From Chapter XII Farewell Manchester (Around 1910):
“A school can hardly rise higher than the level of its head mistress and no doubt much of the excellence of Whalley Range High School was due to the red-haired, business-like Miss Field; but the almost lyrical charm which pervaded the school was, I feel sure, entirely due to Miss Allen. As well as History and Literature she taught Singing and everything she taught was worth remembering, and is remembered by me to this day. Folk songs, madrigals, German Lieder, songs by Elgar and other living composers; no children could have been taught more lovely and lasting music. Most of all, I loved Sumer is icumen in which epitomises that whole period for me.”
“Miss Allen was also in charge of entertainments and something was generally afoot: plays, tableaux, folk dancing, cantatas…, the bulb show and, most charming of all, the May Day Festival. For this, the big gymnasium was decorated with spring flowers and all the three hundred pupils wore flowers in their hair and garlands round their necks, over white dresses. As we mainly used daffodils the scent was less poignant than during the bulb show, but delicately fresh. A Maypole was erected for us to dance around, we recited original poems as a tribute to the May Queen and Miss Allen arranged a programme of spring-like music.”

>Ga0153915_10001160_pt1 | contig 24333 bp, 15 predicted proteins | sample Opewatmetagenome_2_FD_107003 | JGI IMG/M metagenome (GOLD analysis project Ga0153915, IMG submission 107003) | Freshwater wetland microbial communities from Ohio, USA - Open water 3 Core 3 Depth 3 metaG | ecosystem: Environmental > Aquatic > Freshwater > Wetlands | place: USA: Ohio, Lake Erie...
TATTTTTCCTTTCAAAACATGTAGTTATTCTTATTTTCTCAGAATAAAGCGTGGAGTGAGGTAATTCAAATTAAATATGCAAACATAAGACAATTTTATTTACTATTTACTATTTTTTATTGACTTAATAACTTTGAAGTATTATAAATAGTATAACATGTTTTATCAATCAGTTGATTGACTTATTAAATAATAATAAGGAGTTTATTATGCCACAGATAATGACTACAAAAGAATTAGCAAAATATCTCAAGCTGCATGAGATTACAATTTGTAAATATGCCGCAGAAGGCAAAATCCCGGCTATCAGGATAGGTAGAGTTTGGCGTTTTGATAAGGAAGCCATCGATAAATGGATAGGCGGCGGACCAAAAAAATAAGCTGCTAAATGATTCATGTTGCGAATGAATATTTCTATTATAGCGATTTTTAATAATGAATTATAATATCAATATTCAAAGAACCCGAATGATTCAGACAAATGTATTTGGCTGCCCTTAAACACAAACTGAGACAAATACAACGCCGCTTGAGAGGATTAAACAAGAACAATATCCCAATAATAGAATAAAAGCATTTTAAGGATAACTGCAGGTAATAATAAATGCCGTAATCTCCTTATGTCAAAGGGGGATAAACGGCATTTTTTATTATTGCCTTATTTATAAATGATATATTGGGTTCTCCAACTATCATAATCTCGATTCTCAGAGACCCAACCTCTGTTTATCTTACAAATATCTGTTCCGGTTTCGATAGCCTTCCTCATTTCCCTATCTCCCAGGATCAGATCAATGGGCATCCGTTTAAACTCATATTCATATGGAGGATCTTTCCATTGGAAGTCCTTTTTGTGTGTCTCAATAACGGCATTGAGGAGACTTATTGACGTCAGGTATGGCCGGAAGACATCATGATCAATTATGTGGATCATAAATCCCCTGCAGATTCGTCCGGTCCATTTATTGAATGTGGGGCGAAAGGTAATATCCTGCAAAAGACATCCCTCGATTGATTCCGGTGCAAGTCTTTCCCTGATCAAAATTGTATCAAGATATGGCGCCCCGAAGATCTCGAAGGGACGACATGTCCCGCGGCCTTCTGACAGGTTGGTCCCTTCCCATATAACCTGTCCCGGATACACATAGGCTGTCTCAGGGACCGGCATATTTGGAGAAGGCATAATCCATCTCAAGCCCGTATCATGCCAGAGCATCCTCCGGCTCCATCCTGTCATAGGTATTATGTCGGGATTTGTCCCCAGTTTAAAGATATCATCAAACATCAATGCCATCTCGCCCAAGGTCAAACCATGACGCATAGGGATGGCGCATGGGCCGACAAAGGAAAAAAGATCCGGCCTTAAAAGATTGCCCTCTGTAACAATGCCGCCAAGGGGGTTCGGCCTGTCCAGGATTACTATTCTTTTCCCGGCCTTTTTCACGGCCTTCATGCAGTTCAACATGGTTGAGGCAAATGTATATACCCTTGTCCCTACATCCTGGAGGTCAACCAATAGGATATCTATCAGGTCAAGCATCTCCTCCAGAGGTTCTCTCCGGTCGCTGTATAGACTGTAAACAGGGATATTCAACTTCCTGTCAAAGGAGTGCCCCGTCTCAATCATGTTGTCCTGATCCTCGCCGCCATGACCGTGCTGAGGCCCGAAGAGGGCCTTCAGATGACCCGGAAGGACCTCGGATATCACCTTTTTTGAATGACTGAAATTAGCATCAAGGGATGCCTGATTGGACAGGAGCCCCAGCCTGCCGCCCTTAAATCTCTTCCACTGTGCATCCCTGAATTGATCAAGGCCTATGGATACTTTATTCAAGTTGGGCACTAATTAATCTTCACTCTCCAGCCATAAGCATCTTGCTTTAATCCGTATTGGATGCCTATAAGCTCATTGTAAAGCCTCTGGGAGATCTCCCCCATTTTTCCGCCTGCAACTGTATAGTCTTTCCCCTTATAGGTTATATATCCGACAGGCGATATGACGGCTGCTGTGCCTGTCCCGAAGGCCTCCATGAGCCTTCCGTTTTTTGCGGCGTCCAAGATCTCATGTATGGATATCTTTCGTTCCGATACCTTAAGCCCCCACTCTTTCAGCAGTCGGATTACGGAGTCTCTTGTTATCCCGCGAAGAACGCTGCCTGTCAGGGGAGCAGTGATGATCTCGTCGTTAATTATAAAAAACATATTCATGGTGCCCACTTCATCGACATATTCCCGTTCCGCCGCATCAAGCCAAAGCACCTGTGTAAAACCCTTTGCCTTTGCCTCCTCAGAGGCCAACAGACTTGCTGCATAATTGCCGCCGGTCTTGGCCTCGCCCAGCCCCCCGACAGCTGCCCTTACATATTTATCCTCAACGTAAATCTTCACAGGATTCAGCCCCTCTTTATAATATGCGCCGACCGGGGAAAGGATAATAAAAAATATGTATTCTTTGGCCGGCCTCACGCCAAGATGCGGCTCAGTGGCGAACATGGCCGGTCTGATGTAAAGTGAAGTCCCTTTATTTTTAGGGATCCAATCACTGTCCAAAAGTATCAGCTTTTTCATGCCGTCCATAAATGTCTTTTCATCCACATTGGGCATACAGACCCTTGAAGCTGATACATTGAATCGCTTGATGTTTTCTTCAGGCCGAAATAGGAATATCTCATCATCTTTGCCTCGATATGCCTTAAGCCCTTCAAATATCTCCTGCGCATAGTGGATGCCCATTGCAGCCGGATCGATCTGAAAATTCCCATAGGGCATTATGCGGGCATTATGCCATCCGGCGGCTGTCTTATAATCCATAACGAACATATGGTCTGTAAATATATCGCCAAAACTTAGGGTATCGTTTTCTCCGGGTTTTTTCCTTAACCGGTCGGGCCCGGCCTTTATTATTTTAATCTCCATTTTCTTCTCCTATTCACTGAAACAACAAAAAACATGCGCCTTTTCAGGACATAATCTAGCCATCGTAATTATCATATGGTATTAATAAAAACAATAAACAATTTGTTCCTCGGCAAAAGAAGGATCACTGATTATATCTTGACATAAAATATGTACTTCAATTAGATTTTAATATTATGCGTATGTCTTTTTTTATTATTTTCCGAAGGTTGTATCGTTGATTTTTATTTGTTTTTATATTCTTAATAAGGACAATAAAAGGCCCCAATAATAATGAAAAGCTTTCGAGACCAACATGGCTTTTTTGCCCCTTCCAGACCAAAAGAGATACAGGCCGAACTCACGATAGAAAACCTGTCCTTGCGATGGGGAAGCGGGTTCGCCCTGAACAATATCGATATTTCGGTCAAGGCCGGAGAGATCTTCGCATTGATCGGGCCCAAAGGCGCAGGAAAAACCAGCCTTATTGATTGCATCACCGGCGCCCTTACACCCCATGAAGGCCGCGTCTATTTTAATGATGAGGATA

In her second book of memoirs Look Back With Mixed Feelings, Dodie writes about her brief return to Wood Road in Whalley Range following her mother’s death, during the summer of 1914:
“Once dressed I sometimes went for a walk, but most of the fine old houses I remembered had now been replaced by rows of nasty new ones.”
(Ironcially the part of Whalley Range which has been designated a Victorian Conservation Area by Manchester City Council contains many 20th Century houses, the large Victorian villas having been demolished during the Edwardian era. Meanwhile many more humble Victorian houses which remain, for instance, within several of the Dukeries off Clarendon Road, lie outside the Conservation Area boundaries.)
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Dodie’s account of life in Old Trafford and Whalley Range vividly portrays a particular kind of middle class life – charming, eccentric, more impoverished than it might have appeared to onlookers – the family seemingly obsessed by the theatre, amateur dramatics and other innocent pleasures. But also I wonder about the sacrifices made by her uncles, who prioritised supporting their parents and sisters above setting up their own homes.
I am struck by the huge gulf between Dodie’s childhood world, which appears very much a hangover from the Victorian era, and the culture she became part of as a twentieth century adult. When you see photographs from the Edwardian era, it is worth remembering that the people pictured didn’t remain trapped in that mode for very long… if they lived. Really the rate of change in the twentieth century was incredible, even by today’s standards. When I hear young pop/rock musicians crediting their parents as their major influences (as regularly happens these days) I sometimes wonder if we’re actually moving culturally backwards.